Search and rescue dogs fill valuable role

by Leslie Hill

VUMC surgeon and LifeFlight nurse team to serve their community with amazing canines

Ysella Carrillo working the grounds with Mason the coonhound.

Dogs experience the world through their noses. With an average of 200 million scent receptors (compared to a measly 5 million in humans), dogs can pick up a scent from a mere handshake and follow trails that are years old.

That was good news for the family of Johnny Hahn, a 9-year-old boy with autism who wandered into the Maury County woods last August. Volunteers had combed the area around his aunt and uncle’s house with no sign of the boy, so the Maury County Sheriff called in Ysela Carrillo, M.D., and her redbone coonhound Mason. Using a pair of shorts the boy had slept in the night before, Mason was able to track down Johnny, who was playing in creek about a mile from the house he wandered from.

“There were 70 volunteers on foot that preceded us in the search, and Mason was able to filter all that out and find just the one scent trail for the boy,” Carrillo said. “The sun was going down and people were getting worried, and luckily we were able to find him pretty quick.”

Carrillo, assistant professor of Surgery at Vanderbilt University Medical Center, and Erica Woodside, B.S.N., R.N., E.M.T., LifeFlight nurse, are both reserve deputies with the Maury County Sheriff’s Office (complete with shiny silver star-shaped badges) and participate in search and rescue activities with their trained dogs.

Using the dogs’ keen sense of smell and natural desire to track scents, they help find Alzheimer’s patients who wander from home, follow the trail of abducted people or criminals and locate drowning victims.

Amazing noses

“The hounds’ olfactory cells are more dense, and it’s amazing what they can smell. They can track trails that are months or years old or get scent off a piece of clothing the person wore seven or eight years ago,” Carrillo said.

Carrillo has two coonhounds named Mason and Dixon, a German Shepherd named Grizzly and a Belgian Malinois named Cleo, each with their own set of search and rescue strengths.

Carillo trains every weekend with her dogs to keep their skills sharp.

“Dixon is good for city work because he’s not afraid of noises or trains. Cleo is very obedient and can be let off leash when she’s searching,” she said.

Woodside has two bloodhounds, a male named Buford and female named JC.

“Buford is very mild-mannered and can work some off leash. He’s 110 pounds but thinks he’s a lap dog, so he does very well in a boat. JC is very fast-paced and will barge on through anything, so she’s good in the woods,” Woodside said.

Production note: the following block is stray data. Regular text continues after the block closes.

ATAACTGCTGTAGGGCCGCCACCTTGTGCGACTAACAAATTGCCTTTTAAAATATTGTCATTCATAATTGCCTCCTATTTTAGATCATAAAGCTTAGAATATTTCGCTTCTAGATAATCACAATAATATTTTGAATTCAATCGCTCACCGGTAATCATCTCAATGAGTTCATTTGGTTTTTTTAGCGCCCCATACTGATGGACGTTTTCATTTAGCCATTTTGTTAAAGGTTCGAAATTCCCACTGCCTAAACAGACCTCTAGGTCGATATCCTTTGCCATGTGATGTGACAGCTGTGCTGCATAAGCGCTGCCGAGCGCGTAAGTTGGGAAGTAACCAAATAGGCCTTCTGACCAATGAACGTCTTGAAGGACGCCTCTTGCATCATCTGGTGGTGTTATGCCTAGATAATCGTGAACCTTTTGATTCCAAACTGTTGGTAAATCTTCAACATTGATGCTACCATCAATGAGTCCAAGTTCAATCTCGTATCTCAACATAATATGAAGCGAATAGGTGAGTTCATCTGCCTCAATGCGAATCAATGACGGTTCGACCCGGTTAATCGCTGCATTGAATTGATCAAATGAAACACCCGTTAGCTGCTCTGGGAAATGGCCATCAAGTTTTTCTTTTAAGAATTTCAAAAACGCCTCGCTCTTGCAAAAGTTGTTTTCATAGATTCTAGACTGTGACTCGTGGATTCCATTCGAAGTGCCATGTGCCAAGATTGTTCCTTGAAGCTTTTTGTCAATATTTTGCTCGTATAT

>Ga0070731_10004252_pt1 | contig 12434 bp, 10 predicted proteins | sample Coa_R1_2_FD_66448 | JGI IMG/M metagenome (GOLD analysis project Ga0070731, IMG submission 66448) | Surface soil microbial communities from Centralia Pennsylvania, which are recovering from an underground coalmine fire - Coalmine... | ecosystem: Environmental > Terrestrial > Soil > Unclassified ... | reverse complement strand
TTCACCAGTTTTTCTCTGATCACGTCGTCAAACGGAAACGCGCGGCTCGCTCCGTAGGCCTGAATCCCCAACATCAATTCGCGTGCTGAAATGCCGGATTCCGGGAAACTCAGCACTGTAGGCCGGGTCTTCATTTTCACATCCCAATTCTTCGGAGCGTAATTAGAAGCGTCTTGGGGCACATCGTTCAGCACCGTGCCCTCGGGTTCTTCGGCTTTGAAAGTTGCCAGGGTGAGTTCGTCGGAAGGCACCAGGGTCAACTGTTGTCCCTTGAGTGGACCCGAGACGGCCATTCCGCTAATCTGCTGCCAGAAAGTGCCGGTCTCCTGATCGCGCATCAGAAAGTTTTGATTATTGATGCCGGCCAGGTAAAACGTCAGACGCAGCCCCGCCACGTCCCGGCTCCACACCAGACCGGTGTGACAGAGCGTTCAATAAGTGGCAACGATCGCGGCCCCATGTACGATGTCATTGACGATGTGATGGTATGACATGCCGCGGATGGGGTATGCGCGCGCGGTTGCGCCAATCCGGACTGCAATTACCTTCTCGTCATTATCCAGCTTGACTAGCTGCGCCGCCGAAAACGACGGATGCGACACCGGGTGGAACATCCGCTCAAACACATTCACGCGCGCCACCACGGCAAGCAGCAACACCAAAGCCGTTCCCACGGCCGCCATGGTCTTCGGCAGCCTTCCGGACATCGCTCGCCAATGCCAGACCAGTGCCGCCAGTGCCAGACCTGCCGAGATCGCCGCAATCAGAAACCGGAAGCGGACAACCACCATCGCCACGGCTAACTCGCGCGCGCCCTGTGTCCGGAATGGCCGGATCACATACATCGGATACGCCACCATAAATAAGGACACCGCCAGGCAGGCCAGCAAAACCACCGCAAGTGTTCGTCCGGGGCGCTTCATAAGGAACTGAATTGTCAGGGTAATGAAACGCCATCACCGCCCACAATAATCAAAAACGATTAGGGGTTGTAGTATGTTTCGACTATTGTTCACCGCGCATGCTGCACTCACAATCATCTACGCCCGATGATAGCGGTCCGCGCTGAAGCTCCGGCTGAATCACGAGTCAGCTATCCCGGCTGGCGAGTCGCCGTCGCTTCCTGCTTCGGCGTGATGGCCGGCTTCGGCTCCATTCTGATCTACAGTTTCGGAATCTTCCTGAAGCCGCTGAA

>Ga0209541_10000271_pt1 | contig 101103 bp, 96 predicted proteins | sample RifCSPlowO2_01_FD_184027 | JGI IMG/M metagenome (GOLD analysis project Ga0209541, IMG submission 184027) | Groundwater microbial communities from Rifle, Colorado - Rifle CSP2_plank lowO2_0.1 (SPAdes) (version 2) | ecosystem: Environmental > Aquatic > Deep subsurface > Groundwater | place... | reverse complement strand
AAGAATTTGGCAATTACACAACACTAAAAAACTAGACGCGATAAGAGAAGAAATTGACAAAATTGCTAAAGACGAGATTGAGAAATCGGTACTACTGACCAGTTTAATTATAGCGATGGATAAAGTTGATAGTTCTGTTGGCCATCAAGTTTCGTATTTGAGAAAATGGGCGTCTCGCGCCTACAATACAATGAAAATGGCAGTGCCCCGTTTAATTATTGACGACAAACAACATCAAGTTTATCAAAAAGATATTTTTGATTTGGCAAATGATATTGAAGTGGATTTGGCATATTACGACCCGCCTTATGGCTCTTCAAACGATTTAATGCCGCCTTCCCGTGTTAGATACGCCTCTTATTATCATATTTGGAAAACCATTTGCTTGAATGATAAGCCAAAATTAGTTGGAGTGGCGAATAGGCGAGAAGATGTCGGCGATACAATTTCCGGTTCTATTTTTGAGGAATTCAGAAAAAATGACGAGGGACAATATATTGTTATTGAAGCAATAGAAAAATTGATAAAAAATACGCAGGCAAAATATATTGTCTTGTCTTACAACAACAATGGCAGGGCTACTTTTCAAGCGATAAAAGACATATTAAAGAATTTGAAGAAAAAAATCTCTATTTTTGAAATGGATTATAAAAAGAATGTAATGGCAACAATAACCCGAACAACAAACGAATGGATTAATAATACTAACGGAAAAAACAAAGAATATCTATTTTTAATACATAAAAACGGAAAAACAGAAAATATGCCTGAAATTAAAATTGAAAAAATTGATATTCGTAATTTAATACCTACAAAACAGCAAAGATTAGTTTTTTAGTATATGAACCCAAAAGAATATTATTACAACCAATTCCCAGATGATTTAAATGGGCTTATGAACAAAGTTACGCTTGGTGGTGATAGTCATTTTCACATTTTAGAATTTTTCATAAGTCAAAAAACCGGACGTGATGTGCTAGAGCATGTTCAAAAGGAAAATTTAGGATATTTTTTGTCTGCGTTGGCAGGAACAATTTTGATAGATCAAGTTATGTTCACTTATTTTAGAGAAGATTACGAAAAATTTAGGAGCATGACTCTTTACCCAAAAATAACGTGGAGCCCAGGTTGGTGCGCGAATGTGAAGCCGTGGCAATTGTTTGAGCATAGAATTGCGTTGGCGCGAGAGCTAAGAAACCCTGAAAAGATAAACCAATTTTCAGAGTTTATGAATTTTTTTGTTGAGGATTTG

Carillo and Woodside had known each other from working on trauma cases at Vanderbilt but got reacquainted through search and rescue activities and now go on many calls together.

“It’s great having someone like Ysela doing this with me,” Woodside said. “It seems quaint at my age to say this, but she’s my best friend. It’s very nice having someone who has had the same training, knows what to do and is there to back you up.”

Excitement in the air

Both of them started with very active dogs that needed to be stimulated. Now they train six-eight hours every weekend with a group led by Tim and Suzy Perry in Sumner County, a couple nationally known in search and rescue operations. Reputation is important in the field, and both Carrillo and Woodside trained for years before the Maury County Sheriff considered using them.

The dogs live to search, and just putting them in the car or showing them their special work harness elicits excited barks, jumps and tail wags.

To signal it is time to work, the handler straddles the dog and puts them in their harness. Then the dog is allowed to smell the area in a process called casting.

“Casting them out gives them an impression in their head. The Perrys taught us that dogs can subtract better than they can add. If they have smelled everything and then you give them a scent, they can tell that that scent isn’t around anymore and go find it,” Woodside explained.

After casting, an object containing the missing person’s scent is clasped over the dog’s nose and the handler gives them audible cues to “Check it” and “Go find it.”

“They can get a scent from just a hair or from a quarter that has been bounced off someone’s clothes. That’s enough contact to get a scent,” Carillo said. “We usually find what we’re looking for. The dogs are tenacious and keep going until they find them.”

Erica Woodside with her bloodhound Buford.

One of their busiest periods was the May 2010 flood, as they searched for people swept away by the rushing water, including Danny Tomlinson, who was missing for months.

“That was our most disappointing search. We spent many weekends looking for him, but it was his sister who eventually found his body,” Carillo said.

Woodside said her proudest moment was Buford’s first successful find, the body of a man who was missing in 38 feet of water.

“I was proud even though it was very sad. It’s satisfying when we can give the family closure,” she said.

Most police forces can’t afford fully trained search and rescue dogs, and rely on volunteers like Carrillo and Woodside to assist with searches. Both say they are motivated by giving back to the community and by keeping their dogs active.

“We both believe in community service or we wouldn’t be in the line of work we’re in,” Woodside said. “We also love dogs, but know they can serve a purpose.”



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